As I wait for my seeds to germinate and cuttings to take root I am accompanied by my parents and grandparents and the lessons thus far learned from Alys and Co. I can feel them looking over my shoulder. They must have felt the same things. Like me they must have wondered if the wonder would melt away into the mundane and usual. Oh how I wish I could plop my current self back down into that desk in biology class.


Here are some photos of my progress.

My purple sprouting broccoli (x 2) is becoming acquainted with the outdoors and its first night under the moon was quite cold so currently I am concerned.

My thyme plants are showing personality in their movement towards light, being turned every which-a-way and developing at different rates.

My onions have shown bravery after a few late frosts.

Lemon balm is desperate to reach the heavens and proves that plants want to grow!

Salad leaves are having a bad hair day and impressing upon me discontent in their position on the windowsill. (Unless an expert can tell me otherwise!)

xx Laura

Tuesday, 4 May 2010

Yodeling with Merle and Wylie

Last weekend I sat on a grassy hill and listened to Wylie and the Wild West at Merlefest. Black locust petals rained in white waves at the wind's whim. It was their early arrival, a triumph for the year's honey harvest. Wylie yodeled and moved his long legs in a smooth cowboy way across the stage like it was his own Montana porch. I was knitting my second set of baby booties: red, white and blue ones, with musically enamored attention.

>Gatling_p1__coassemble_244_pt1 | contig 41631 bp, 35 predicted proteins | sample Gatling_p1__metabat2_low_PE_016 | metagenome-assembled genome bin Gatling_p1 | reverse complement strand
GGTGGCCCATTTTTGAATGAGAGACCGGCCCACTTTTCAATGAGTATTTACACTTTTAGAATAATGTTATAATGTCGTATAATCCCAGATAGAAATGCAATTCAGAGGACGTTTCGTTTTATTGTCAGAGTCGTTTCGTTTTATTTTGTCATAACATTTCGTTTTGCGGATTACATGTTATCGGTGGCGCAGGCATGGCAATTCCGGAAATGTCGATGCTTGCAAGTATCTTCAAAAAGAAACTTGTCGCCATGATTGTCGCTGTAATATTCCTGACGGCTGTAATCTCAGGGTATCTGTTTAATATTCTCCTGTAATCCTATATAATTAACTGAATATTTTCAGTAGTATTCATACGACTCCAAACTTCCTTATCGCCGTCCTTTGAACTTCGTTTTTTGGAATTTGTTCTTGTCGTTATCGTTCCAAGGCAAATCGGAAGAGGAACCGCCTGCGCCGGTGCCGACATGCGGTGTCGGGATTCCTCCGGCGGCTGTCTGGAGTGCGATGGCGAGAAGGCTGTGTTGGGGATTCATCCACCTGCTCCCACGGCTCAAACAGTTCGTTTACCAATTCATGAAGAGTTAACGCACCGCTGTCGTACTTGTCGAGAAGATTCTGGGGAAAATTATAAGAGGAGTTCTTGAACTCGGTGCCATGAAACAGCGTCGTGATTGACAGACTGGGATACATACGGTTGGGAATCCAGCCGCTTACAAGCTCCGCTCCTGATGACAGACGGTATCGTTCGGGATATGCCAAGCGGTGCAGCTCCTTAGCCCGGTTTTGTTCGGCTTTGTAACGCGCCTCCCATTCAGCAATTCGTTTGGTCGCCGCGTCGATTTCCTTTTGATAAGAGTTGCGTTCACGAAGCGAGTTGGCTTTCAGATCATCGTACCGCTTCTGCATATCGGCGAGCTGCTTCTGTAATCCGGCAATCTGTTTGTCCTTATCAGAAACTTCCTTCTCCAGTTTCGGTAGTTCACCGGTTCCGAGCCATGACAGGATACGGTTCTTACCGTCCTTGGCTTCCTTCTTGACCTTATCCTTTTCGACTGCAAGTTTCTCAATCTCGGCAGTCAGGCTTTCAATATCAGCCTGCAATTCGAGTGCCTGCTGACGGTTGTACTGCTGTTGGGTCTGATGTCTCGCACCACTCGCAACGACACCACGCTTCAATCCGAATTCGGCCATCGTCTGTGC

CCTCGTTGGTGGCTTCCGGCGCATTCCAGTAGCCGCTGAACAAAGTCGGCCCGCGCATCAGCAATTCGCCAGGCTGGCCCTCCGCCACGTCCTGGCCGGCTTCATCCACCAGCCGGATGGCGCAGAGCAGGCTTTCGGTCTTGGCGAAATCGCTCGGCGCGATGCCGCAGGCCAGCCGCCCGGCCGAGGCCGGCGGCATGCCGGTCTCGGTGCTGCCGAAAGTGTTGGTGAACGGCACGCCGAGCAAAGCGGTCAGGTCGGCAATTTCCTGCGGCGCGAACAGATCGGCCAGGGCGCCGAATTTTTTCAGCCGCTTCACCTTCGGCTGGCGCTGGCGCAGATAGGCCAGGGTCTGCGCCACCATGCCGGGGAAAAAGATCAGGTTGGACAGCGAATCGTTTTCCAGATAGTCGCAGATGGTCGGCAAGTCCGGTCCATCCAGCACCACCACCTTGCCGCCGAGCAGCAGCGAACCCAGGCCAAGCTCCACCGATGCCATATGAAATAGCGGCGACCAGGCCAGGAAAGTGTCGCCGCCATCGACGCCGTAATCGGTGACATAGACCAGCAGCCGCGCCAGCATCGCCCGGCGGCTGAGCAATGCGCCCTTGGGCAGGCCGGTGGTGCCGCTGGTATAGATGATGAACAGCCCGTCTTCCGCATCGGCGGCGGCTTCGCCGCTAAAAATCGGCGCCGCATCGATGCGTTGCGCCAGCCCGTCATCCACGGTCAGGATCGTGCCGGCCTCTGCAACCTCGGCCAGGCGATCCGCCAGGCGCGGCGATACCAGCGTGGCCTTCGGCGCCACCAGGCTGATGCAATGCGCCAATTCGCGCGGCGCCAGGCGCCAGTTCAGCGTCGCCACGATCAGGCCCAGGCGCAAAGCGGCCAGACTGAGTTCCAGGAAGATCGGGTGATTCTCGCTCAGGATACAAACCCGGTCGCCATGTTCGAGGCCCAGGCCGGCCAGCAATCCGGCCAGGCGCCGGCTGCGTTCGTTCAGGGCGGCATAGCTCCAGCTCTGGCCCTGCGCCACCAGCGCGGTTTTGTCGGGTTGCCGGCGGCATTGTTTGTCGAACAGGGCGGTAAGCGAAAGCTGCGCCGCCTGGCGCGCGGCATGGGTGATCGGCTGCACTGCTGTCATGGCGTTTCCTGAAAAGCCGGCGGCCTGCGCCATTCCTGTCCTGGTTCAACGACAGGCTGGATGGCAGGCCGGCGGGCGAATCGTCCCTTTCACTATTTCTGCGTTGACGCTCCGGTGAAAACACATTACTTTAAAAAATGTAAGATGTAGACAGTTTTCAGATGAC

My friend, Tony, leaned over to ask, "Do have dreams about knitting?"
I smiled, aware of his subtle way of calling me obsessed, and answered, "No, I don't think I have."

Two mornings later, I awoke with vivid images of a sweater. One I'd made in my dream. A cream color with a sheen, a loose lacy pattern. I didn't remember how I did it: the arm holes, the neckline. These are things I don't know how to do. I should've taken notes from my dream self. She has much more vision. All I remember is the way it felt, how perfect it fit. I will thank Tony for nudging my dreams in the right direction.

But about the booties: upon the successful completion of one, I stayed in stride and casted on again for the start of another. The bamboo needles were no longer straight lines. They had contorted to the weight of the yarn, and I thought I had gotten used to their slight bendability when one quick purl snapped the needle in two. It felt as if my Popsicle had fallen off the stick on a late August afternoon. Who knew the needle would break?
Tony saw my look of shallow devastation and said, "You have a Swiss army knife in your bag. Just sharpen it and make do with a shorter one."

I knew he was right. I could make do with what I had. But I decided to put the knitting away and give my attention to Wylie and the great big sun, who was coming through the trees, and the wind, who threw confetti on the big sea of us who came there to leave the unfinished alone and give yodeling a go.


xx Corrie Lynn

ps. Here's Wylie in true form. Check him out: